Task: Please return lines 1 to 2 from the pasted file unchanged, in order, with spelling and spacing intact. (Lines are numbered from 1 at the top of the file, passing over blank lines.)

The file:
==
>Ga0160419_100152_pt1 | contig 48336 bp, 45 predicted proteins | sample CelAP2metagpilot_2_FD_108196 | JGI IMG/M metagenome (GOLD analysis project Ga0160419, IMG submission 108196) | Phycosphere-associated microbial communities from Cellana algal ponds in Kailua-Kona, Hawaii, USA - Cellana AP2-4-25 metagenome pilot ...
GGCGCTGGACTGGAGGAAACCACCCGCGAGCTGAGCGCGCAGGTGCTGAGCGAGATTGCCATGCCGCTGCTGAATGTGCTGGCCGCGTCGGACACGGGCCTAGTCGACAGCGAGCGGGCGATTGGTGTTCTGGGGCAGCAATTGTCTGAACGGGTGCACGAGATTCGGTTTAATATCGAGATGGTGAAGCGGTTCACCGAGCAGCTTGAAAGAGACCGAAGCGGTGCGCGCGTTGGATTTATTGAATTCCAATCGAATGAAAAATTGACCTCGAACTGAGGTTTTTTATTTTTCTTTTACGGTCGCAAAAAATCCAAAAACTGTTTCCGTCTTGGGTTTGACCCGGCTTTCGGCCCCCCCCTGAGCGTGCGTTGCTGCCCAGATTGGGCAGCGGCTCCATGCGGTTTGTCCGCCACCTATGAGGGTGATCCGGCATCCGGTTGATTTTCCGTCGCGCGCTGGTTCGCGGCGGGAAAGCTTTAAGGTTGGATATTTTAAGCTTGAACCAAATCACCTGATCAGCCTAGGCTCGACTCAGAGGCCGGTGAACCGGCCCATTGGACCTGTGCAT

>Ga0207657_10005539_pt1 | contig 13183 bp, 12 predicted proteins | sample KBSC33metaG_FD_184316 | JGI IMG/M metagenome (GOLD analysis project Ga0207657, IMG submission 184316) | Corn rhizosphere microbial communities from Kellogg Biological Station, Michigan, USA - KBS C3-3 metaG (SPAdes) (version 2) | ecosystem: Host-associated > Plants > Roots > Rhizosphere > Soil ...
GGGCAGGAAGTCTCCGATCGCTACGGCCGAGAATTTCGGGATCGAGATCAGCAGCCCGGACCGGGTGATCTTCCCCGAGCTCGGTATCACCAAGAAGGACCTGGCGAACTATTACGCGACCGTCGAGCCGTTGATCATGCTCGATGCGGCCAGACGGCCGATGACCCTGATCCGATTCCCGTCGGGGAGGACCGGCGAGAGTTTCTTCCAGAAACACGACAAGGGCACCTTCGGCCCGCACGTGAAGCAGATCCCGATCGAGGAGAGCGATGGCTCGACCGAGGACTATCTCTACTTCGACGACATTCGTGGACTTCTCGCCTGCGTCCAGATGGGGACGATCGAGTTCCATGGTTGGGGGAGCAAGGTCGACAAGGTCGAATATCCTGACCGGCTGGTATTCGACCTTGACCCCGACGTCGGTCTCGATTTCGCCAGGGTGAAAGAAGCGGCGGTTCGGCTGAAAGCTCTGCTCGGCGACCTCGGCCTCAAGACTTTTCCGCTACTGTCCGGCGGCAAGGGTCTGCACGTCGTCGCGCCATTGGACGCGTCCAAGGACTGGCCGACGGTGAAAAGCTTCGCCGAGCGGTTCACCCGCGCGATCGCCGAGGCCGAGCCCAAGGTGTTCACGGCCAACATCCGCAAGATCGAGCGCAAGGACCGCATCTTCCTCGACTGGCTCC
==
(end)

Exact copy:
>Ga0160419_100152_pt1 | contig 48336 bp, 45 predicted proteins | sample CelAP2metagpilot_2_FD_108196 | JGI IMG/M metagenome (GOLD analysis project Ga0160419, IMG submission 108196) | Phycosphere-associated microbial communities from Cellana algal ponds in Kailua-Kona, Hawaii, USA - Cellana AP2-4-25 metagenome pilot ...
GGCGCTGGACTGGAGGAAACCACCCGCGAGCTGAGCGCGCAGGTGCTGAGCGAGATTGCCATGCCGCTGCTGAATGTGCTGGCCGCGTCGGACACGGGCCTAGTCGACAGCGAGCGGGCGATTGGTGTTCTGGGGCAGCAATTGTCTGAACGGGTGCACGAGATTCGGTTTAATATCGAGATGGTGAAGCGGTTCACCGAGCAGCTTGAAAGAGACCGAAGCGGTGCGCGCGTTGGATTTATTGAATTCCAATCGAATGAAAAATTGACCTCGAACTGAGGTTTTTTATTTTTCTTTTACGGTCGCAAAAAATCCAAAAACTGTTTCCGTCTTGGGTTTGACCCGGCTTTCGGCCCCCCCCTGAGCGTGCGTTGCTGCCCAGATTGGGCAGCGGCTCCATGCGGTTTGTCCGCCACCTATGAGGGTGATCCGGCATCCGGTTGATTTTCCGTCGCGCGCTGGTTCGCGGCGGGAAAGCTTTAAGGTTGGATATTTTAAGCTTGAACCAAATCACCTGATCAGCCTAGGCTCGACTCAGAGGCCGGTGAACCGGCCCATTGGACCTGTGCAT